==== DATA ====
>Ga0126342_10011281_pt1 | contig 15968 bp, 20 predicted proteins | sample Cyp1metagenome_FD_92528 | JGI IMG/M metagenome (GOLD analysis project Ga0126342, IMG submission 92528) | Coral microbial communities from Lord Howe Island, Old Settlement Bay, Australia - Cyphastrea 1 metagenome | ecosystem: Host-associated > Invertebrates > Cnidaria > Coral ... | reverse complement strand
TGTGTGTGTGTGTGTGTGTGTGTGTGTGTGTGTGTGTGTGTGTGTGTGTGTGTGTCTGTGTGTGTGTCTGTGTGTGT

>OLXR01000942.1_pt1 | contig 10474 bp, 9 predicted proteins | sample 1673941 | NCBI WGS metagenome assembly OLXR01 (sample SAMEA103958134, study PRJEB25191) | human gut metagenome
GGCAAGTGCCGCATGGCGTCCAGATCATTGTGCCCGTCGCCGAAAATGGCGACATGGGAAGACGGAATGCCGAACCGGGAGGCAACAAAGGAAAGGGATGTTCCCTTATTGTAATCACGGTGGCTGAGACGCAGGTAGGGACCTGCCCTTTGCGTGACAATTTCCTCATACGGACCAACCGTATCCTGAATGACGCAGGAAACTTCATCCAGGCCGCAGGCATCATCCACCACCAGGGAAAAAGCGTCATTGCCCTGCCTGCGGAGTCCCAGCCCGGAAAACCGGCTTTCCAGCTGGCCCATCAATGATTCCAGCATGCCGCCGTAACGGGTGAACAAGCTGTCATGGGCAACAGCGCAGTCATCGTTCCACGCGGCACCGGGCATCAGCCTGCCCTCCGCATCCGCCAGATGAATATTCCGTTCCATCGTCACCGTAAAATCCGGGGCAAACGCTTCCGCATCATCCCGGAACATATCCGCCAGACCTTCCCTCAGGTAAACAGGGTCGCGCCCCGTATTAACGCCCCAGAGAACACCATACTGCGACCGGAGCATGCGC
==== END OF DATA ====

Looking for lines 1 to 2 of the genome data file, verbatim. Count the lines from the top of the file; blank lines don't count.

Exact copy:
>Ga0126342_10011281_pt1 | contig 15968 bp, 20 predicted proteins | sample Cyp1metagenome_FD_92528 | JGI IMG/M metagenome (GOLD analysis project Ga0126342, IMG submission 92528) | Coral microbial communities from Lord Howe Island, Old Settlement Bay, Australia - Cyphastrea 1 metagenome | ecosystem: Host-associated > Invertebrates > Cnidaria > Coral ... | reverse complement strand
TGTGTGTGTGTGTGTGTGTGTGTGTGTGTGTGTGTGTGTGTGTGTGTGTGTGTGTCTGTGTGTGTGTCTGTGTGTGT